What Kind of a Country Are You Leaving Me?


Mel-Belle Enterprises (Creator)
What Kind of a Country Are You Leaving Me?
Printed by Mel-Belle Enterprises of Springfield, Illinois, this circa 1967 pamphlet used the imagined voice of the pictured baby to criticize the reach of government in social and economic terms. As the narrator explains, “I’m not very smart yet, but I’m smart enough to see what you are doing to the country in which I must grow up and support my family.” The pamphlet then went on to decry the prosp ect of a future with government-run medicine, education, housing, and employment, before criticizing taxes and supposedly inflated wages driven by organized labor. Perhaps most famously illustrated by Lyndon Johnson’s reelection campaign in the so-called “Daisy” advertisement of 1964, activists from all political positions used children to symbolize the immediacy of many social or political trends during this period. The idea that conditions could change so quickly that the world a child was born in would look nothing like the world it grew up to heightened the urgency of the pamphlet’s final missive: “If there were any other place in the world where government wouldn’t plan my life for me even more so, it wouldn’t be so bad, but America is the only place left—and look what you are doing to it. Aren’t you ashamed!!!”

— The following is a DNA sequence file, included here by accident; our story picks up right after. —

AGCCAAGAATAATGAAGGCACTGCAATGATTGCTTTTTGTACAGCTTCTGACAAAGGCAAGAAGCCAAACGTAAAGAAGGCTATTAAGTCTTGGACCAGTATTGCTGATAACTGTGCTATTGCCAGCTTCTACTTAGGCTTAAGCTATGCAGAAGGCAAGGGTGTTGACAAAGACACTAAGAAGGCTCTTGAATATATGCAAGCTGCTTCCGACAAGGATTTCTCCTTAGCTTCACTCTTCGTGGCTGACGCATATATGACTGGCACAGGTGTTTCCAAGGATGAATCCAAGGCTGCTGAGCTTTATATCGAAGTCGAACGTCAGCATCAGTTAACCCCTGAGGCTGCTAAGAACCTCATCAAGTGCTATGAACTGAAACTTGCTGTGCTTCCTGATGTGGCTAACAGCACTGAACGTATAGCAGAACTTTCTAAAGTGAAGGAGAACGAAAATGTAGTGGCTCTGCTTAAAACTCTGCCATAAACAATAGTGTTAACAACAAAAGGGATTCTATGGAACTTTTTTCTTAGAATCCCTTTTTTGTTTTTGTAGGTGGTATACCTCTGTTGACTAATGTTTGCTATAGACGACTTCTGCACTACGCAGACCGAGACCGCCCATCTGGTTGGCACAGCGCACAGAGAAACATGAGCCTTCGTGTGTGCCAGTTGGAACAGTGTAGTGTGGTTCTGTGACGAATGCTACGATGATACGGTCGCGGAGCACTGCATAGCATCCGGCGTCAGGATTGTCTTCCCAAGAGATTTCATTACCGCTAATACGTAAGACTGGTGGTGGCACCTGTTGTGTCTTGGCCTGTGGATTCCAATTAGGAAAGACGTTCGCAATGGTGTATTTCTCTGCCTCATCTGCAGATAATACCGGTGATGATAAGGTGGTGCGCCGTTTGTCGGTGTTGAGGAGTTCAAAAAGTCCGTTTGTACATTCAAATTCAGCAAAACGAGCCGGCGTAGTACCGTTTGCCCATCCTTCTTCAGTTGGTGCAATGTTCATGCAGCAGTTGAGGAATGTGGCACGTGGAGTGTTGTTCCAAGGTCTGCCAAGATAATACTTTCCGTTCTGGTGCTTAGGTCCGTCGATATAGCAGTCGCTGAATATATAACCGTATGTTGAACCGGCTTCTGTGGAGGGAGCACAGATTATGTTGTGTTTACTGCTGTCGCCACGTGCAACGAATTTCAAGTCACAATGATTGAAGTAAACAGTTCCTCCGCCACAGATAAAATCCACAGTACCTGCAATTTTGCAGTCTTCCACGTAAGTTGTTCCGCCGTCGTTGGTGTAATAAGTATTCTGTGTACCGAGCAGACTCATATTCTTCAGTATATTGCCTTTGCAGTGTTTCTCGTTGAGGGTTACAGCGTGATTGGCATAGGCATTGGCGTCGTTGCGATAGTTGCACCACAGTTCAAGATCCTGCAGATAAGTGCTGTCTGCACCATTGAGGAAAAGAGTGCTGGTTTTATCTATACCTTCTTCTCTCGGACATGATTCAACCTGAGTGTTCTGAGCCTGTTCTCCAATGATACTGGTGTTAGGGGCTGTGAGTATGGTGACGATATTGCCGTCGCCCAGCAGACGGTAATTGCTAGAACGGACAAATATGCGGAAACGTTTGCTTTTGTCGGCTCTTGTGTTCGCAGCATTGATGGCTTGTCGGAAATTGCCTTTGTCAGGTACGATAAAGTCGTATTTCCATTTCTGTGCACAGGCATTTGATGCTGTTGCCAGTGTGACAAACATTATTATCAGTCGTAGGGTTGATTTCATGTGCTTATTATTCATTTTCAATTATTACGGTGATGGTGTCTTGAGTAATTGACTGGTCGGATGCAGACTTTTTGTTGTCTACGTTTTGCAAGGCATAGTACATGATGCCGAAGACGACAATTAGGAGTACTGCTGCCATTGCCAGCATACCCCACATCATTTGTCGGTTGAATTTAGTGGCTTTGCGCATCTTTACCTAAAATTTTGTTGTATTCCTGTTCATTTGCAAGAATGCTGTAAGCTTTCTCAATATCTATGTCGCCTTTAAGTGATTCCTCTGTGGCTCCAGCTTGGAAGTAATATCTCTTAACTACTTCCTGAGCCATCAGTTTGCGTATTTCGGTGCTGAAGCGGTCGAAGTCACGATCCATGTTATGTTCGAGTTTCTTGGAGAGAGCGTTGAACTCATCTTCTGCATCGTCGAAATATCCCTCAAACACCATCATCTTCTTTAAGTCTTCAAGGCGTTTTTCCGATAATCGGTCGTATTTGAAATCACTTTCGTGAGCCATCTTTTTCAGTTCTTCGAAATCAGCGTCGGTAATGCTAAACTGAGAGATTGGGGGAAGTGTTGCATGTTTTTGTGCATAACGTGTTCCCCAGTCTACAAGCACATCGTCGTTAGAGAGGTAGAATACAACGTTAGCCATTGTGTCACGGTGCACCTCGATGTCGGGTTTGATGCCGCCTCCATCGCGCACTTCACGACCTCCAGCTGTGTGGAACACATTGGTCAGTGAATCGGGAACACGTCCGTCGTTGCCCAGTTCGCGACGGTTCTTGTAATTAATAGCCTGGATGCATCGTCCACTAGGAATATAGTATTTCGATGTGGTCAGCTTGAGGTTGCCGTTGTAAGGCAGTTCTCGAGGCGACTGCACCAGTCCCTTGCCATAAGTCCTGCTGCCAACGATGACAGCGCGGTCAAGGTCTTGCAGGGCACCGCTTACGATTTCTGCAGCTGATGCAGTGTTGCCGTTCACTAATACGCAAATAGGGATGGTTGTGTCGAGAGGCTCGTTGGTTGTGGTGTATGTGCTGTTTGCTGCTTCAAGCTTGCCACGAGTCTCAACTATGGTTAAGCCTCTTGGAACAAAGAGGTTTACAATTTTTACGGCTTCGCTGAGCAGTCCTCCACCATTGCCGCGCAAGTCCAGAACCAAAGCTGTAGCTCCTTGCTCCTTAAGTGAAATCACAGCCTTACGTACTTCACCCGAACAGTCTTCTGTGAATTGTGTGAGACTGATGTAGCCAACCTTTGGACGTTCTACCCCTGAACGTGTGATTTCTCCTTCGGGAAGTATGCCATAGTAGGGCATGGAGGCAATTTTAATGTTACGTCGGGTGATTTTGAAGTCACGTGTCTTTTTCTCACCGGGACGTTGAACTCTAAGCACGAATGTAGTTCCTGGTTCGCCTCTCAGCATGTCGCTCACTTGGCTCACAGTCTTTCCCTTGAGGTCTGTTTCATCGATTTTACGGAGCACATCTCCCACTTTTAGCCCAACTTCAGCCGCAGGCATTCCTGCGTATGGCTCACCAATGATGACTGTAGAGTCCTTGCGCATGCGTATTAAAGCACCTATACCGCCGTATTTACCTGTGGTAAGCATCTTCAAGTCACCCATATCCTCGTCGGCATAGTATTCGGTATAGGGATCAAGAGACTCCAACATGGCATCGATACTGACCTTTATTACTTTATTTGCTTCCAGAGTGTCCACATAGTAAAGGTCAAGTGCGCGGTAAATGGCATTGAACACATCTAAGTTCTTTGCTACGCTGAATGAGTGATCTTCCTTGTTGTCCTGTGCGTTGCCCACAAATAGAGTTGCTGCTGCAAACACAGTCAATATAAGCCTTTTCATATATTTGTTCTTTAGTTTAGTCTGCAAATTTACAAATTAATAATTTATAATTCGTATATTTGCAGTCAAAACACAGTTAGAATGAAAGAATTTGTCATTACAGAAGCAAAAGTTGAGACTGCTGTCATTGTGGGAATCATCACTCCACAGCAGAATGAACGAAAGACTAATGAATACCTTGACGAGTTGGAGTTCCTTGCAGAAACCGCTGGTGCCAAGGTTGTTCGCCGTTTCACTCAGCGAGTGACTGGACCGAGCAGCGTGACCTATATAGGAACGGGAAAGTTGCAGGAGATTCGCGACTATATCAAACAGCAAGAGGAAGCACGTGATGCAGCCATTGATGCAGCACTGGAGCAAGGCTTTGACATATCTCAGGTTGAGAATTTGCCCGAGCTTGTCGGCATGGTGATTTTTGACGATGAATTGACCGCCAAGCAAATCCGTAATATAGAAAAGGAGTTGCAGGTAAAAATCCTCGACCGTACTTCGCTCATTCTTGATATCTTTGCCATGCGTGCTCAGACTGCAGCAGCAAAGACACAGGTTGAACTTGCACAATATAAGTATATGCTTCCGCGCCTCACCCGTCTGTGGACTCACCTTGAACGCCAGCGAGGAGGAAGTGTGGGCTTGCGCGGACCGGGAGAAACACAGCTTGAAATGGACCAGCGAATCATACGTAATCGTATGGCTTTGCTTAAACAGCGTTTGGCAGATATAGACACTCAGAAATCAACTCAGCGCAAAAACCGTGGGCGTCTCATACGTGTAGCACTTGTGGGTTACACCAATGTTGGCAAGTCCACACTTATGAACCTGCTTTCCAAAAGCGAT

Collection Name
Group Research, Inc. Records
Archival Context
Series I: Topical Files. Box no. 218, Folder no. Mel-Belle Enterprises
Publication Information
Mel-Belle Enterprises. 1967-10
[October, 1967]
Library Location
Rare Book & Manuscript Library, Columbia University
Browse Location’s Digital Content
Also In
Choosing sides
Persistent URL